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A Big Move: U.S. Concrete relocates to Euless

 

Marice Richter

Special to the Business Press

Looking for concrete evidence that the economy is improving and the construction industry is on the rise?
Euless-based U.S. Concrete Inc. can attest to that in hard numbers.
In its second-quarter report for 2013, the company’s adjusted earnings were $17 million, compared with $8.7 million in the second quarter of 2012. Overall revenue in the second quarter this year increased 17.6 percent to $162.5 million, compared with $138.2 million in the second quarter of 2012.
U.S. Concrete produces ready-mix concrete and precast concrete products. The firm, which trades over the NASDAQ under the USCR symbol, owns Redi-Mix. The company recently announced that it has acquired three new plants in the Rockwall area to grow its concrete supply operation.
The company’s brighter outlook follows its move last year from Houston to Euless and the improving economic conditions for new construction.
“Volumes were severely depressed during the recession,” said William J. Sandbrook, president and CEO of U.S. Concrete. “As construction in the residential, commercial and infrastructure segments have gradually improved over the past two years the demand for concrete has increased accordingly.”
U.S. Concrete’s corporate relocation to Euless, where its Redi-Mix regional headquarters were already situated, made good business sense, Sandbrook said.
“We had no operations in the Houston area and a sizable presence in the Metroplex,” he said. “It made sense to co-locate with a regional headquarters to align the corporate staff with our operational mission.”
Besides improving efficiency, the move eliminated the cost of corporate office space in Houston.
At the time of the move, U.S. Concrete employed 250 people in Euless and 46 in Houston.
Euless city officials enthusiastically supported the move.
“Redi-Mix has been a crucial business partner with Euless for many years and we are happy to see them expand,” Euless City Manager Gary McKamie said in a statement when the move was announced.
Texas is the firm’s largest market and accounted for 41 percent of U.S. Concrete’s revenue of $531 million in 2012, according to its 2012 annual report. Nearly 90 percent of its revenue came from ready-mixed concrete operations.
Besides Texas, the firm’s ready-mixed operations are primarily in California and the New York/New Jersey area. Ready-mixed concrete is produced at plants in those states as well as in Oklahoma and Washington, D.C. Precast concrete products are produced at a plant in Pennsylvania.
Last year U.S. Concrete operated 101 fixed and 11 portable ready-mixed concrete plants and seven aggregates facilities that produced 4.8 million cubic yards of ready-mixed concrete and 3.3 million tons of aggregates, according to its annual report.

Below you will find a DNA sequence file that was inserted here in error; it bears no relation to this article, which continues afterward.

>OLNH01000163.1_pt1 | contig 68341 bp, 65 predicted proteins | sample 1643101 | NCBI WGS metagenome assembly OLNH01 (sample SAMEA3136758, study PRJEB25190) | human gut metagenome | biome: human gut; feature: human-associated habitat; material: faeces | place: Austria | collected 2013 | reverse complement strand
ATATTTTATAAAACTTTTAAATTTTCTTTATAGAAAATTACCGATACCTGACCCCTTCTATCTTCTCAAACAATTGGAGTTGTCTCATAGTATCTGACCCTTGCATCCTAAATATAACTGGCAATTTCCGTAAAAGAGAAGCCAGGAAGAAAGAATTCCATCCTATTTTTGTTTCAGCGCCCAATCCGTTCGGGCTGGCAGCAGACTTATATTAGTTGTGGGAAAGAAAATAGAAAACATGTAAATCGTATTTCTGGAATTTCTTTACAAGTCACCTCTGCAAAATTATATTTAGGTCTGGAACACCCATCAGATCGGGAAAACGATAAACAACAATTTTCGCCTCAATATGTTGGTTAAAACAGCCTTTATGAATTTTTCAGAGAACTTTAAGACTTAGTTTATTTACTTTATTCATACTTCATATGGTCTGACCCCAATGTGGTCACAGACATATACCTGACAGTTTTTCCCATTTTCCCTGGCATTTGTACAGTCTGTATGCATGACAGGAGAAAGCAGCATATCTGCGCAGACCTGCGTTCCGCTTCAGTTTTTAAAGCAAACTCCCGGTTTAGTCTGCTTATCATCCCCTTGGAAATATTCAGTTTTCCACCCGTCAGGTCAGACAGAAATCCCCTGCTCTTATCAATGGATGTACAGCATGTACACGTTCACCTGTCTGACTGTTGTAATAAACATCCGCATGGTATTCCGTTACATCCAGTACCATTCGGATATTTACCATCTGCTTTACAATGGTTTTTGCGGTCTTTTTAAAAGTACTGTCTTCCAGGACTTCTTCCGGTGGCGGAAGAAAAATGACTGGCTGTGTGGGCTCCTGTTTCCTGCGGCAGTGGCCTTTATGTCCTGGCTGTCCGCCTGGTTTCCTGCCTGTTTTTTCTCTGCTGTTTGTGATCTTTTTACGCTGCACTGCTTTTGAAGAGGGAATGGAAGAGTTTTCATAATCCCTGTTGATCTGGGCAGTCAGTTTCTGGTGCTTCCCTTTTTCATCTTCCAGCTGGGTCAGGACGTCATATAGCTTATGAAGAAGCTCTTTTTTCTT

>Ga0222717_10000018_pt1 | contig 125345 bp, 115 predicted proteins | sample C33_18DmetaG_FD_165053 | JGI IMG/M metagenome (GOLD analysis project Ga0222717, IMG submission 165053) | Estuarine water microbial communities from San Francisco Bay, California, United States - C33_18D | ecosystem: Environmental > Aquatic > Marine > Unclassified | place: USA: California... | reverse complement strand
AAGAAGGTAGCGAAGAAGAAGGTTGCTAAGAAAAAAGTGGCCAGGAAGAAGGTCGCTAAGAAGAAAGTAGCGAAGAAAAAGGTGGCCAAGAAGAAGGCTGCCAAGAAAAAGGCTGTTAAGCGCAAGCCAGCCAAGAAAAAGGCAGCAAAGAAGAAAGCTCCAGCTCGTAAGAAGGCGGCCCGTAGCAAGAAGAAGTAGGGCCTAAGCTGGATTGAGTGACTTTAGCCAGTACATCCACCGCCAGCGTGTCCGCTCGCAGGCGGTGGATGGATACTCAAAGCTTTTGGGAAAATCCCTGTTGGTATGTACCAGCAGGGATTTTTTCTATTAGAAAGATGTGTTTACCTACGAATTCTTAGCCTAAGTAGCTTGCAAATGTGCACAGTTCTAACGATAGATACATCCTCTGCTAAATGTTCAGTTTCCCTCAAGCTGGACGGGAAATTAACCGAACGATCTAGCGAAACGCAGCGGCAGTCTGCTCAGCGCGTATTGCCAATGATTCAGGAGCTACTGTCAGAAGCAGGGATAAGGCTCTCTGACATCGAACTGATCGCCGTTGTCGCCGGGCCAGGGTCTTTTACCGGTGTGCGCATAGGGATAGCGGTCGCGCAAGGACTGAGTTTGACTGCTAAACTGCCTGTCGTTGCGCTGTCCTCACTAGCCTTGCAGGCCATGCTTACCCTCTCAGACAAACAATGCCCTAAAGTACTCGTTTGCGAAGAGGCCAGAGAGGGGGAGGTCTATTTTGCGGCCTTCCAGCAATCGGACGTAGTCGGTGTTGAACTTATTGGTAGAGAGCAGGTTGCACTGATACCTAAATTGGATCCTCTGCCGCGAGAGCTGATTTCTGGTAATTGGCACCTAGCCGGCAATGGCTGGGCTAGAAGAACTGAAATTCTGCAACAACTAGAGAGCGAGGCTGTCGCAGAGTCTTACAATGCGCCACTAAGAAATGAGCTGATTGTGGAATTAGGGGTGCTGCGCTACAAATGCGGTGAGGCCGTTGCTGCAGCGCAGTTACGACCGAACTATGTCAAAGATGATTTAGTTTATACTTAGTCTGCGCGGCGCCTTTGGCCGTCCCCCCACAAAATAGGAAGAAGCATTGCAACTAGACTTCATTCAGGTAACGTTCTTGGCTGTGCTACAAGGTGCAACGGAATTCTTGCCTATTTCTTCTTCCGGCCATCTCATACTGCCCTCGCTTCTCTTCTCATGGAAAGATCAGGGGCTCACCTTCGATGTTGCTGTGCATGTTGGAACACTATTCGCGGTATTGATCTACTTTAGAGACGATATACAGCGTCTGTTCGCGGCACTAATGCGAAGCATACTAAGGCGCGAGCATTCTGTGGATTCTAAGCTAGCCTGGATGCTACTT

Texas led the country in ready-mix concrete production last year, with more than 46 million cubic yards produced. That accounted for 16 percent of all ready-mixed concrete produced in the United States and was an increase of 20.8 percent from 2011, company officials said.
The second largest producer of ready-mixed concrete was California, with 27 million cubic yards produced.
U.S. Concrete officials said the firm distinguishes itself in the market with its environmentally friendly EF Technology initiative, which uses alternative materials and mix formulas to reduce carbon dioxide emissions and improve air quality.
The company has supplied concrete for some significant green building projects, including the California Academy of Sciences in San Francisco, the San Francisco Public Utilities headquarters, One World Trade Center (Freedom Tower) in New York City, the Phoenix Sky Train in Phoenix, Ariz., and the Trinity River Audubon Center in Dallas.
U.S. Concrete has received several awards and recognitions for its eco-friendly contributions.

INDUSTRY INSIGHT

Why does concrete crack?
The two most likely reasons are:

1. The concrete was poured much too wet, leading to excessive shrinkage as it cured. Contractors often add a lot of water to the mix to make it easier to pour it out of the truck. When the concrete cures, it loses water and shrinks a bit. Too much added water leads to a high water-to-cement ratio and therefore a lot of cracking, typically within a couple of days of the pour.

2. There were not enough crack control joints or they were improperly installed. These are the joints that are either tooled in while the concrete is wet or sawed in as soon as possible after the concrete sets. They are designed to control random cracking.
Source: www.concrete.com
 

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